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Open Access Case Report

Clival Paraganglioma, Case Report and Literature Review

Rachel Moor 1, Michael Goutnik 1, Brandon Lucke-Wold 1,*, Dimitri Laurent 1, Si Chen 2, William Friedman 1, Maryam Rahman 1, Nichole Allen 3, Marie Rivera-Zengotita 3, Matthew Koch 1

  1. Department of Neurosurgery, University of Florida, Gainesville, USA

  2. Department of Otolaryngology, University of Florida, Gainesville, USA

  3. Department of Pathology, University of Florida, Gainesville, USA

Correspondence: Brandon Lucke-Wold

Academic Editor: Tomohiro Chiba

Received: May 30, 2022 | Accepted: July 04, 2022 | Published: July 07, 2022

OBM Neurobiology 2022, Volume 6, Issue 3, doi:10.21926/obm.neurobiol.2203128

Recommended citation: Moor R, Goutnik M, Lucke-Wold B, Laurent D, Chen S, Friedman W, Rahman M, Allen N, Rivera-Zengotita M, Koch M. Clival Paraganglioma, Case Report and Literature Review. OBM Neurobiology 2022; 6(3): 128; doi:10.21926/obm.neurobiol.2203128.

© 2022 by the authors. This is an open access article distributed under the conditions of the Creative Commons by Attribution License, which permits unrestricted use, distribution, and reproduction in any medium or format, provided the original work is correctly cited.

Abstract

Paragangliomas are rare tumors that may present with cranial neuropathies when located along the skull base. Supratentorial paragangliomas are less likely to secrete catecholamines but should be worked up, nonetheless. We highlight a case of a female in her fourth decade found to have a petroclival lesion following initial presentation that included one month of tooth pain, dysphagia, diplopia, hoarseness and right hemifacial hypoesthesia. Magnetic resonance imaging of the brain demonstrated a T2 hyperintense lesion favored to be a petroclival meningioma. Pre-operative angiography demonstrated a hypervascular tumor. She underwent a combined presigmoid craniotomy with posterior petrosectomy performed by both neurosurgery and neuro-otology. Pathology demonstrated paraganglioma. She had small volume residual tumor and is planned for continued outpatient radiotherapy. Paragangliomas should be on the differential for skull base lesions. Management paradigm involves multidisciplinary care and a combination of surgical resection and post-operative radiation. In this paper, we discuss underlying pathophysiology as well as appropriate workup and management.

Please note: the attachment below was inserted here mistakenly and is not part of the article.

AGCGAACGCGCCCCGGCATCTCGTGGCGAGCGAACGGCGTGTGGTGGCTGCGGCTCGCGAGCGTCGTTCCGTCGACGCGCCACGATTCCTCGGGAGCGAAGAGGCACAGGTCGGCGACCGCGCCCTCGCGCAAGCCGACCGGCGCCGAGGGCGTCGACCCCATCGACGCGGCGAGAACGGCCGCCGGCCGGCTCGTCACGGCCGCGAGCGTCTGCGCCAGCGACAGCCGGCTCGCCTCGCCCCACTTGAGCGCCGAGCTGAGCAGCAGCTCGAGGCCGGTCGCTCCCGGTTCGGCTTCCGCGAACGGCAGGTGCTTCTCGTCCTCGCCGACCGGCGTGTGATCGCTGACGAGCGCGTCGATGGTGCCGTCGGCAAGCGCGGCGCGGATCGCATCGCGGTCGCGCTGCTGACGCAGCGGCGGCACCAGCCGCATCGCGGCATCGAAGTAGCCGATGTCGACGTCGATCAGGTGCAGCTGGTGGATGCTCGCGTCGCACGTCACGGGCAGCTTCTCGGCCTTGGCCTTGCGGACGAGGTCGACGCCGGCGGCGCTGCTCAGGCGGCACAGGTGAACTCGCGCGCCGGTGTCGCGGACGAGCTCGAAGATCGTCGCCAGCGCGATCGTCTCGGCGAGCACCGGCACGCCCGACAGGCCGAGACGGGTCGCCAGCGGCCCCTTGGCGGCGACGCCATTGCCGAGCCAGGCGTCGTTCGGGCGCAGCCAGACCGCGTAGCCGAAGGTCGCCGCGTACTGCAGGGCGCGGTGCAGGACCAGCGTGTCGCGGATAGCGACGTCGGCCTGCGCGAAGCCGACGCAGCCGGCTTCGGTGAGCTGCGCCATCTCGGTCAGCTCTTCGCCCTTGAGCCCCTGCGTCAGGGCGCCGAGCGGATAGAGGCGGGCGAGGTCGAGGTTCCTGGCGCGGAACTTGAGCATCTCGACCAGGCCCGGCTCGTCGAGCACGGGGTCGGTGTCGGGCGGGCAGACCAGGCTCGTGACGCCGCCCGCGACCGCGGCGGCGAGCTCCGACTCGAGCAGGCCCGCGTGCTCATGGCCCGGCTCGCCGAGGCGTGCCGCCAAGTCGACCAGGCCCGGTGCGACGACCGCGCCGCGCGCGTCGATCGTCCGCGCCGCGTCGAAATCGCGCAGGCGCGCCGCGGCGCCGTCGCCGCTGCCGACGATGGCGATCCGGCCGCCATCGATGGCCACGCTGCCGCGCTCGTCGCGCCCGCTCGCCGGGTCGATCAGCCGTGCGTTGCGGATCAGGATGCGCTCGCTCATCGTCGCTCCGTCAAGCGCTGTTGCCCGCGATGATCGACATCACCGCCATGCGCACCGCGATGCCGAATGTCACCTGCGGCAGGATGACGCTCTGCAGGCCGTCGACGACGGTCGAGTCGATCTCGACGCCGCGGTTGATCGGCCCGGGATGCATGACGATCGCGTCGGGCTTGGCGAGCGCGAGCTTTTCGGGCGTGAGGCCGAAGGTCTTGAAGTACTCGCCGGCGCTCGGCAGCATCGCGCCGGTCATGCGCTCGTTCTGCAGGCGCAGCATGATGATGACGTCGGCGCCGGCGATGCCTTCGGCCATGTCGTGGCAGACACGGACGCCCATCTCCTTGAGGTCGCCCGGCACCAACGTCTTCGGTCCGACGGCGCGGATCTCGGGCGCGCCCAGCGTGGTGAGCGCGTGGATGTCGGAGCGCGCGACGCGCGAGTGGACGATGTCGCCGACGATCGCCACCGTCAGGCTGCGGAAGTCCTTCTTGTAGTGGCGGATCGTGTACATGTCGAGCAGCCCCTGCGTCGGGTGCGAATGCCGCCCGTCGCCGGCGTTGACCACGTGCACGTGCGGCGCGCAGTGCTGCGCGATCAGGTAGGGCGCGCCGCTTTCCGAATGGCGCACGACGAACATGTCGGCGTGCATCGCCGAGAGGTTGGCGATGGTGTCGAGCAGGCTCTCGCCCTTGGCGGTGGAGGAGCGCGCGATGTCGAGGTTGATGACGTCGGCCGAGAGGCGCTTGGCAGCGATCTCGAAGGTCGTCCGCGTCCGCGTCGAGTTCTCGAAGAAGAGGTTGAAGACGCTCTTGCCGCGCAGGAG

Keywords

Paraganglioma; catecholamine; surgical resection; radiation; clinical work up

1. Introduction

Paragangliomas of the head and neck arise from chromaffin cells of parasympathetic paraganglia and often have variable catecholamine release [1]. These tumors can mimic other lesions such as meningiomas and solitary fibrous tumors. Most common locations for head and neck paragangliomas include the carotid body and the jugular foramen, Work up starts with imaging, which typically consists of MRI followed by angiography if high vascularity is suspected [2]. New onset cranial neuropathy is a common clinical presentation of skull base paragangliomas owing to local mass effect [3]. Once suspected, catecholamine release assays should be performed to determine the efficacy of pre-operative medical treatment with agents such as phenoxybenzamine, propranolol, or metyrosine. Current practice consists of diagnostic angiography with or without embolization, surgical resection of lesion, and post-operative radiation if gross total resection was not achieved [4]. Depending on location of lesion, the surgical resection is often a combined approach with otolaryngology and neurosurgery [5]. For glomus jugulare tumors, radiation therapy or radiosurgery in the most common approach. The differential diagnosis for a petroclival tumor includes meningioma, schwannoma of nearby cranial nerves, chondroma, chondrosarcoma, chordoma, and others. These lesions can present with subtle onset of symptoms, including cranial neuropathies and signs/symptoms of elevated intracranial pressure [6]. In this paper, we present a unique case of a petroclival paraganglioma. We discussed the intricacies of workup and management. In the discussion, we highlight the important teaching points regarding pathology, genetic contribution, and long-term outcomes with appropriate follow up.